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Kristi Doughty speaking

What led you to go into the tech industry? 

I started university studying psychology because it was my passion. In my second year, like everyone does, I took what I thought would be a really easy course: Computer Science 101. Many people might not think computer science would be an easy study, but for some reason, I thought it would be a breeze. Turns out, for me it was. Not only that, I really enjoyed the course and decided to pursue a joint major. Psychology and Computer Science might sound like a weird combination, but wasn’t odd to me. 


What was the biggest challenge you faced trying to get your first tech job? 

For me, the real difficulty was getting selected for interviews as a new graduate with no work experience. I’m happy to say that once I got an interview, it was a pretty straightforward and pleasant process. Of course, I didn’t get offered a job from every interview I undertook, but it was because my technical skills and their requirements didn’t match. Once there was a good fit, I got the job and worked for that company for over 11 years. 


What was a pivotal moment in your career that stands out to you as a turning point for your professional growth? 

The most significant shift in my career was when I asked someone to help me with my CV because I didn’t feel my skills were being recognized, and I wanted to find a new, more challenging job. The problem was, I discovered, I wasn’t clearly articulating my skills in a way that made it clear and transparent. When I worked through my CV, the person helping me really dug into the details of what I had accomplished and pulled out key strengths to be highlighted on my CV.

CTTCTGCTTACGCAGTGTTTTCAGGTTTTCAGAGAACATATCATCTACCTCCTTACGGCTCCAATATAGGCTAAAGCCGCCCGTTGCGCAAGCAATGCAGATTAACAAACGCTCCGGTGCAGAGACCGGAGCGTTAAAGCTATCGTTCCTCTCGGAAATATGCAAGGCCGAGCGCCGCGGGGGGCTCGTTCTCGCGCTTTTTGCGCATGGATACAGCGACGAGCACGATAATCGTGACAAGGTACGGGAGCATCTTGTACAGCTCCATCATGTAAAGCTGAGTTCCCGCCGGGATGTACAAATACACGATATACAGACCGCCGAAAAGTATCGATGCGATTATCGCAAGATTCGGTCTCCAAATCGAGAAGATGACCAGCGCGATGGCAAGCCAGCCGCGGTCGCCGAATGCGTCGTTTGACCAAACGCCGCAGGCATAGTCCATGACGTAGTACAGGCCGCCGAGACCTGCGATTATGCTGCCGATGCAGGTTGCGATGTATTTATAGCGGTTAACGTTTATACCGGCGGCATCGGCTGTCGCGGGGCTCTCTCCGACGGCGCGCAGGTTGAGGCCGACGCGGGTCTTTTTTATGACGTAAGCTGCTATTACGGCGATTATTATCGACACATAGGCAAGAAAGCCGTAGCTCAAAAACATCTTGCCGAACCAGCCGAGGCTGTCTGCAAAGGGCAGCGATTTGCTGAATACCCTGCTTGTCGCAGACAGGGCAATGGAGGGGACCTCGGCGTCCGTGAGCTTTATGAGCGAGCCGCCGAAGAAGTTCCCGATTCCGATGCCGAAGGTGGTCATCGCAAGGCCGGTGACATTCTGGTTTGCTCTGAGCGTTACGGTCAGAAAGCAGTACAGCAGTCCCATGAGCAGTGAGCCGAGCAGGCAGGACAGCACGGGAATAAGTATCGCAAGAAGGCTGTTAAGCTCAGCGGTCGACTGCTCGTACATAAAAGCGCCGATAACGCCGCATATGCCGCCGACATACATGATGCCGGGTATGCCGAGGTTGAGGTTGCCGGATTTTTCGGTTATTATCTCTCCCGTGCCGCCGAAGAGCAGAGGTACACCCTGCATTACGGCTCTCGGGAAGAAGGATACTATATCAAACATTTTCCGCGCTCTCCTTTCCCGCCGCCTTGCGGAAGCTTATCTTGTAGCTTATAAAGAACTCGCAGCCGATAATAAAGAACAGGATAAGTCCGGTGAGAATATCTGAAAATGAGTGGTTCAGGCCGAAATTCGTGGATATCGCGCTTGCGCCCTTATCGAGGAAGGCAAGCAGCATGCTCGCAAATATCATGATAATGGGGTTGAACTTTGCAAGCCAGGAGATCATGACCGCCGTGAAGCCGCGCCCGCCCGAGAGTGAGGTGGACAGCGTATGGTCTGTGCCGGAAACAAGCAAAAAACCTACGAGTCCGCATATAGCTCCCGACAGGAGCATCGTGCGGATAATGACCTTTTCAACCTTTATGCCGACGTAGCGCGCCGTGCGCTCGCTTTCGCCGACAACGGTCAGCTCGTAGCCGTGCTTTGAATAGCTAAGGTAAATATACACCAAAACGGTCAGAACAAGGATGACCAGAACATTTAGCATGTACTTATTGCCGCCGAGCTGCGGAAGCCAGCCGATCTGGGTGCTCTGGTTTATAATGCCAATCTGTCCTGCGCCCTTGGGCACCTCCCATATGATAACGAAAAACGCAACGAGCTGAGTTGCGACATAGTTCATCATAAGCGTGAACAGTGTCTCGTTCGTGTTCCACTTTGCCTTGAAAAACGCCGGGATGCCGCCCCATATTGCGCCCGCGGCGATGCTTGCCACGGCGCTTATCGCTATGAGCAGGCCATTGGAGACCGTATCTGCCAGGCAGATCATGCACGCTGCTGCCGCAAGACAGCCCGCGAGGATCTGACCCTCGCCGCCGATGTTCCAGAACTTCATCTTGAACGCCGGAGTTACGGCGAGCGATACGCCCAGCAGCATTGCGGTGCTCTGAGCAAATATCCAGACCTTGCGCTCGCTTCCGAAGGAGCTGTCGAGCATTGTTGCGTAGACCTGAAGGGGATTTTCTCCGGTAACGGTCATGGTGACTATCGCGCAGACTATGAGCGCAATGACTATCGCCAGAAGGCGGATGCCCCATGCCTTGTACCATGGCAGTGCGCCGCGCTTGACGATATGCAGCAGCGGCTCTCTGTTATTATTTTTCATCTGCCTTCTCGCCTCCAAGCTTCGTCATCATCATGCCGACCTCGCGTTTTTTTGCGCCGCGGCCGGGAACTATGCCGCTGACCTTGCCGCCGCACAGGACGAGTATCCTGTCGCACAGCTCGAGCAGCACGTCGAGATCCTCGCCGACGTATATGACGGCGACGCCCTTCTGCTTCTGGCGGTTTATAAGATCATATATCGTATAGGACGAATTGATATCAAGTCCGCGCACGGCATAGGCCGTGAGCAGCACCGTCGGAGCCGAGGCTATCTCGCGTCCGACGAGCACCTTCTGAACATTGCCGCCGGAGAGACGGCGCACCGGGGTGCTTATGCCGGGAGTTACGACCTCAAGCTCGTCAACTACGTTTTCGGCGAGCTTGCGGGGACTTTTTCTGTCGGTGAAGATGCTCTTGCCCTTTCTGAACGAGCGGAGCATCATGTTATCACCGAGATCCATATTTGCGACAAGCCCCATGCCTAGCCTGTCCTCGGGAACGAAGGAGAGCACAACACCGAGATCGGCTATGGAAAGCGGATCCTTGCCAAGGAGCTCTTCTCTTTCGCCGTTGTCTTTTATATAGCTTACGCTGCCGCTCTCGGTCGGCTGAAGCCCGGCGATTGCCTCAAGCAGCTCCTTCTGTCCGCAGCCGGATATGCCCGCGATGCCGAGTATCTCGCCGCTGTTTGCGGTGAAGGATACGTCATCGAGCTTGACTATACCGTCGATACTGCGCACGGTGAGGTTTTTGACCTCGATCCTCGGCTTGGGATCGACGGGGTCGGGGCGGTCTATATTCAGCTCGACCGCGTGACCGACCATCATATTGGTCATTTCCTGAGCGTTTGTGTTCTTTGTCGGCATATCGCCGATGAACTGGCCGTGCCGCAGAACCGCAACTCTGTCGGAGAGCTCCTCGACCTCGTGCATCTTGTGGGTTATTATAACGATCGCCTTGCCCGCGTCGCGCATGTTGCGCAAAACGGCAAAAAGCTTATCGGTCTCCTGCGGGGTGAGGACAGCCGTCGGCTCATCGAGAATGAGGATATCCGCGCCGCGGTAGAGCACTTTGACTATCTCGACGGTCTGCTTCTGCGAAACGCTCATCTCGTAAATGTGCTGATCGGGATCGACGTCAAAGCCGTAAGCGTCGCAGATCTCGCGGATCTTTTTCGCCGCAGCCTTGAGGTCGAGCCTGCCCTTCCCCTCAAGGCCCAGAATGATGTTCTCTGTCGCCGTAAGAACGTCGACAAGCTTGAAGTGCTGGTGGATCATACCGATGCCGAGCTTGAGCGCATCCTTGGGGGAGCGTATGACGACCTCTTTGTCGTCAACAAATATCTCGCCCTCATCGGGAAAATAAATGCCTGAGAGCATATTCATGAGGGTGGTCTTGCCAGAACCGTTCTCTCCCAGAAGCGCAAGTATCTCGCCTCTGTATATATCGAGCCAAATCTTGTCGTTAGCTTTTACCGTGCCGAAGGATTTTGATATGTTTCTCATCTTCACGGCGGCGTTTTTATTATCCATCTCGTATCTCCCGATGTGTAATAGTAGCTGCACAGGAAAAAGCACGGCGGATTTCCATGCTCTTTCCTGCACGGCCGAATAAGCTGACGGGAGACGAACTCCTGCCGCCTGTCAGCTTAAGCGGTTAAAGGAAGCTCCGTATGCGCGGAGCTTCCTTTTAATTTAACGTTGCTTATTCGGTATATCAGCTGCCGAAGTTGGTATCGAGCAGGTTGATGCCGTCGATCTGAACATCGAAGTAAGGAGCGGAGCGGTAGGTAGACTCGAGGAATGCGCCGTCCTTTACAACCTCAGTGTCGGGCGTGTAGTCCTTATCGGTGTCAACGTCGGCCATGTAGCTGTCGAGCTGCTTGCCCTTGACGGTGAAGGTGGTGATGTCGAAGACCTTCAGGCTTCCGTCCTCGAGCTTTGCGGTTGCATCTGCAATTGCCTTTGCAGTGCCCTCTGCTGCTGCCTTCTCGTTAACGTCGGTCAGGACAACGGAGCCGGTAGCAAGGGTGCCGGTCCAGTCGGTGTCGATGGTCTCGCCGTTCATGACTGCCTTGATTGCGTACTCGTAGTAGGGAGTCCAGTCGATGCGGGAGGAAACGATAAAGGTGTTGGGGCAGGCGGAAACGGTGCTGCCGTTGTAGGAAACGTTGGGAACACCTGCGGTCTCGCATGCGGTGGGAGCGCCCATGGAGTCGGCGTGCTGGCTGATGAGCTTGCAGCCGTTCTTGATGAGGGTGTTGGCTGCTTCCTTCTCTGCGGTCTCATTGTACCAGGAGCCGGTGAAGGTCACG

Once my CV truly reflected my accomplishments and the skills I had developed, I showed it to my boss and something incredible happened: I was immediately promoted and given a generous pay increase that was back dated three months. On top of that, I was given a retention bonus because the company valued me. From there, I’ve never looked back. 


Have you encountered any significant challenges or setbacks in your career, and how did you overcome them to continue growing professionally? 

Everyone encounters career setbacks. It’s normal, especially in tech where we’re always trying to improve processes and build new solutions that have never existed before. When you make a mistake, and all of us do, the most important thing is to own up to it and work hard to put things back on track. 


Reflecting on your career journey, what specific project or accomplishment do you believe had the most significant impact on your development as a professional? 

An accomplishment that pushed my development was finding my voice at my first job, when I was an early adopter of agile and brought theorhetical and practical agile testing practices to my team. From there, I’ve continued to bring these techniques to my partners of the development team. I have been entrusted with building teams, as well as upgrading test environments and processes to better software development in most companies where I have worked. 


Have you received any awards or recognitions throughout your career that you're particularly proud of? How do you feel these accolades have influenced your professional journey? 

I’ve been awarded a number of technical awards by  previous employers. Most recently, I won the Plootonian High Achiever Award shortly after my first year with the company. Plooto is a place that welcomes new ideas and embraces open conversation, which really helps with creativity. Finding better ways to do things always requires a back and forth, and we’re able to do that at Plooto. 


In what ways have you personally grown as a result of your professional experiences, and how has this growth impacted your approach to work and leadership? 

Throughout my career, I’ve learned a great deal from my managers: Taking time to reflect, having patience, and making sure I support the people reporting to me to help them build their careers. It was really touching when a peer of mine asked me to be her mentor. I really valued the experience, and we both got a lot out of it. 


What advice or words of encouragement would you offer to other women navigating a career in tech or engineering, particularly in terms of pursuing their passions and overcoming obstacles? 

Don’t limit your dreams. Don’t talk yourself out of what you want. Do understand who you are: What your strengths and weaknesses are, and what you actually want for your career. 


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